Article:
I was at the Think Indigenous education conference in Edmonton, Alberta, when everything went sideways. Done for the day, I was getting ready to go to a play at the Citadel with my principal when we got a message that the performance was cancelled. It wasn’t long before we received notification that the Think Indigenous conference was also finished.
It was a long, strange drive home to the Saskatchewan First Nations community where I live and teach. For the sake of friends and school, my oldest daughter had been staying with one of my sisters in the town where I grew up; a town that happens to be about halfway between Edmonton and the community where I work. Apart from where I could find some toilet paper, my biggest concern was whether I should take my daughter out of school and bring her back to my house. I decided that I shouldn’t play into the fear, and should wait for the official announcement. It turned out that I should have saved myself and my father some time and gas because that announcement came only two days later. I was forced to impose upon my dad to bring her to a meeting point between the two towns. I can’t complain, though. Canada’s Prime Minister and Premiers made intelligent decisions based on medical advice and solid facts, unlike our southern neighbours who were let down by their “leader” at every stage of the crisis.
The first week of isolation was the hardest. As an autistic high school teacher, graduate student, and single mother, I was facing the upheaval of my routines on every level. My administration simply didn’t have any answers to assuage my concerns or give me direction. The reality is that I couldn’t flip into planning for online education because many of my students don’t have devices or internet access. On the other hand, planning for paper packages presented a different kind of challenge. I knew from experience that self-directed learning was something many of my students struggled with. The breakdown of executive functions in the face of crisis wouldn’t improve this situation. I can’t say I’m seeing evidence to prove this initial assessment inaccurate.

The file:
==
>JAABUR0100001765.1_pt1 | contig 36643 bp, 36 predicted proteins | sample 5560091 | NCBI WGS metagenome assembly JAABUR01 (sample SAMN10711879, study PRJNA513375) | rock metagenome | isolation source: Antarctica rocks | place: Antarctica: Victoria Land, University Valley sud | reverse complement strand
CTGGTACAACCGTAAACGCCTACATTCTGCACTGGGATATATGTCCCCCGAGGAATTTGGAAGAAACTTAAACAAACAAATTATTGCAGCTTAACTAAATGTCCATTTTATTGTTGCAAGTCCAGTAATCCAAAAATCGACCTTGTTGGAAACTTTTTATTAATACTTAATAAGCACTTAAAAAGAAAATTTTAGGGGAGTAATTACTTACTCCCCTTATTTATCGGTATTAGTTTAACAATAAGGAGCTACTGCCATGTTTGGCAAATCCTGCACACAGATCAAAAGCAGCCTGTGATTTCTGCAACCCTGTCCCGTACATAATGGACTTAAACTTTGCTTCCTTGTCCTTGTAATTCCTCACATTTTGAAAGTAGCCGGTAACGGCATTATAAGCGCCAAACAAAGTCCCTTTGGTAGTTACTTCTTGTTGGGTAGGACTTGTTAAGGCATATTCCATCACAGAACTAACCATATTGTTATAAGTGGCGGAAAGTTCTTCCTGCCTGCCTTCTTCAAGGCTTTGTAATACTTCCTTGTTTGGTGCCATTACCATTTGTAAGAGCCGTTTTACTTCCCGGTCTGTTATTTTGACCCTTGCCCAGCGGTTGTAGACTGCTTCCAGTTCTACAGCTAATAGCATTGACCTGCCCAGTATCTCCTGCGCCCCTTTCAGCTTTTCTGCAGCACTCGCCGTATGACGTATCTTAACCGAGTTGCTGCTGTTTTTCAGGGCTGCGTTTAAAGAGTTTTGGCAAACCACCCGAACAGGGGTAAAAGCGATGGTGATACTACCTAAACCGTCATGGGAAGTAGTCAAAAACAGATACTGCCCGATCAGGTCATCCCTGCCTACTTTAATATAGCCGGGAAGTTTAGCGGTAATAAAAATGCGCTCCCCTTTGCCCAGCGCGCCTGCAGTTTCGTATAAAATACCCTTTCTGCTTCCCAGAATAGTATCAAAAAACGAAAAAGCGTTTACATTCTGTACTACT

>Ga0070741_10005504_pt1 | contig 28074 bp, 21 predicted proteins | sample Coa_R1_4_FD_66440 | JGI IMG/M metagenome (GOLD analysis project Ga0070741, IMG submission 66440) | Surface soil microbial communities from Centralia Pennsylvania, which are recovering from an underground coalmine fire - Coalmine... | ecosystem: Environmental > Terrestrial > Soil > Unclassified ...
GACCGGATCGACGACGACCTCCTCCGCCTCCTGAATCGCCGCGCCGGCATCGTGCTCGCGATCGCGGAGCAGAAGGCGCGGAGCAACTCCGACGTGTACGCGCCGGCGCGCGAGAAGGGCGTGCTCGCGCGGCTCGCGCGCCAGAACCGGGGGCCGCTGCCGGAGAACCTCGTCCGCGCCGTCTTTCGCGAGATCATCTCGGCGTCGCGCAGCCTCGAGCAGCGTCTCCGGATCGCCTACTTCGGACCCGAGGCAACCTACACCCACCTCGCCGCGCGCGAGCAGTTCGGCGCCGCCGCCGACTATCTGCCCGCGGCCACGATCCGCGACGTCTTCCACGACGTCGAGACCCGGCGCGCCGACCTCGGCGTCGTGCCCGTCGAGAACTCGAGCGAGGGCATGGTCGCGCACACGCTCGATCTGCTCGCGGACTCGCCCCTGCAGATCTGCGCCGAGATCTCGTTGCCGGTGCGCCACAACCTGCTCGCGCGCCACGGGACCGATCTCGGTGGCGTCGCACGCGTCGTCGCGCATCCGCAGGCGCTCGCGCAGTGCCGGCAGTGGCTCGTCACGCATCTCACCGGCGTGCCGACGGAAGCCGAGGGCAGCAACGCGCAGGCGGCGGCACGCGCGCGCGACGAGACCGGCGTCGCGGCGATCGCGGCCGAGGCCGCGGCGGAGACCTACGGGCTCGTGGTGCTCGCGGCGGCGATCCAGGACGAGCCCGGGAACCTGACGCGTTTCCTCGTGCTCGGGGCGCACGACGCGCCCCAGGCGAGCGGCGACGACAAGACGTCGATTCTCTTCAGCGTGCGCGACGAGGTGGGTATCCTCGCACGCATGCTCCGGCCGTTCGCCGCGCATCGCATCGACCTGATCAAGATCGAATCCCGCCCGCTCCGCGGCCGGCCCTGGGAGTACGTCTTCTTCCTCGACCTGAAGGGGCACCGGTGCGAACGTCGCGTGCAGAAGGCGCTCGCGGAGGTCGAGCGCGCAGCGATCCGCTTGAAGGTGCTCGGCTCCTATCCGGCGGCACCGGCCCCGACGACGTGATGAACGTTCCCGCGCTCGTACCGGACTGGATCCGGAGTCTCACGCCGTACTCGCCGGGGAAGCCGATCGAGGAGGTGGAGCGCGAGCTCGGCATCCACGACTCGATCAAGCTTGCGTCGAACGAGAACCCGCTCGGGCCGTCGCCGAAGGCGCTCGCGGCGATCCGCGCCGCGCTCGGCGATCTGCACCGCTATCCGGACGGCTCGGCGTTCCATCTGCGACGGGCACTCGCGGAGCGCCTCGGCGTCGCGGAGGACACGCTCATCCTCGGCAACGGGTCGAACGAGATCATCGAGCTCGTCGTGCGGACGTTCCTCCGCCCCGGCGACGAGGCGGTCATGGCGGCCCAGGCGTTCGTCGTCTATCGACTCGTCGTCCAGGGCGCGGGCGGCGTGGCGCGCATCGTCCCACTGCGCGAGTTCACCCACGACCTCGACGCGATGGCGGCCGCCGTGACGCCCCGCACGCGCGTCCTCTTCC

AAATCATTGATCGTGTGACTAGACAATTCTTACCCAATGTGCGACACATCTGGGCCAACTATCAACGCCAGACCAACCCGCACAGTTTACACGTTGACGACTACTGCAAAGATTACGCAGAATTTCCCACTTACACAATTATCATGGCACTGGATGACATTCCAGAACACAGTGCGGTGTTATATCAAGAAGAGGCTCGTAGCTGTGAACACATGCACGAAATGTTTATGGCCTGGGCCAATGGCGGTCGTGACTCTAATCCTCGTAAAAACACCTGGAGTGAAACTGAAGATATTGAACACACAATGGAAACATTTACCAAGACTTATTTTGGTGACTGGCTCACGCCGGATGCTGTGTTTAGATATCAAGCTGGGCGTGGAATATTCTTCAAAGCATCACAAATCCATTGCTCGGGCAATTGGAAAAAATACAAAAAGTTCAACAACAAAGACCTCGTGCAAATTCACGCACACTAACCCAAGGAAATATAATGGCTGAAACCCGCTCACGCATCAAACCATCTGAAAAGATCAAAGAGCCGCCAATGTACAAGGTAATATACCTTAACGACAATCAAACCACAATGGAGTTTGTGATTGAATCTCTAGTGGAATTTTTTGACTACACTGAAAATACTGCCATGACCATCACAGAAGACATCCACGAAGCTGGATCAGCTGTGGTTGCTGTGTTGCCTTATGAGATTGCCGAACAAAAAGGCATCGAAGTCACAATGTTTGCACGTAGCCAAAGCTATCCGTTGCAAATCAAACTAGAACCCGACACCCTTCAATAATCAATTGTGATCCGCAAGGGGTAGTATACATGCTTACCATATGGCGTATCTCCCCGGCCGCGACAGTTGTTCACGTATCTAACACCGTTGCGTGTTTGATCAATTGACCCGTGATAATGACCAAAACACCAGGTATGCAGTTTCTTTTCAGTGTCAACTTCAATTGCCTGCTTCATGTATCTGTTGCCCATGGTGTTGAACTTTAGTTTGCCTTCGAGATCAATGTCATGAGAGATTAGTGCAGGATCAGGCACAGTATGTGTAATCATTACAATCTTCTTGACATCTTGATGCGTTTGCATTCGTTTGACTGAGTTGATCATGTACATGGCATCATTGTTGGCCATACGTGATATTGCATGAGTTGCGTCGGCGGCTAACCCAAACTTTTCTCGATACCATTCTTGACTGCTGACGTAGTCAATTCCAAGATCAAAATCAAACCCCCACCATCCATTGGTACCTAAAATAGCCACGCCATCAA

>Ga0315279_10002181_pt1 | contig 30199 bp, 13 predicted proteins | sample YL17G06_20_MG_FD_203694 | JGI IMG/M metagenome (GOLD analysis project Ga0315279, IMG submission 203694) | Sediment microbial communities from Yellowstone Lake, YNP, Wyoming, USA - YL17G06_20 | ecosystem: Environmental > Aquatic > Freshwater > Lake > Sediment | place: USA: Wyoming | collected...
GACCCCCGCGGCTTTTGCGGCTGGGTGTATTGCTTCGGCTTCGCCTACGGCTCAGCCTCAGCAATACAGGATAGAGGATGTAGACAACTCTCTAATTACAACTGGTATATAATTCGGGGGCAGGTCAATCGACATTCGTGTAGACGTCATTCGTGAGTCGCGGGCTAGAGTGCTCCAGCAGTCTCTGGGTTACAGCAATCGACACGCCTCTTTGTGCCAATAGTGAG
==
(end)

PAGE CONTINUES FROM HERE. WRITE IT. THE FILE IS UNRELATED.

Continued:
On the mommy side of things, I was grateful my daughters were both teenagers. They’d been young during the SARS scare, and I remembered worrying about what would happen to them if I were to get sick. They didn’t know how to open a door or use a phone, so they would not be able to notify someone that something was wrong. My anxiety was mitigated by the fact that SARS didn’t spread to where we were located, and school was never cancelled. My anxiety level would have been astronomical if I’d been facing my current circumstances back then.
The combination of not having any quick answers and my daughters being teenagers turned out to be a blessing, because I did not react well to all the changes and uncertainty. For the first week, I was barely conscious. I was awake for an average of four hours each day. I didn’t cook or do anything around the house that could be considered productive. The second week was a little better, but only because I knew I had to get some work done for my Master’s program. It wasn’t until week three that I began to snap out of the funk, which worked out alright since that is when my administration finally got some direction from the province. In retrospect, it was like the universe told us all to take a beat and feel things.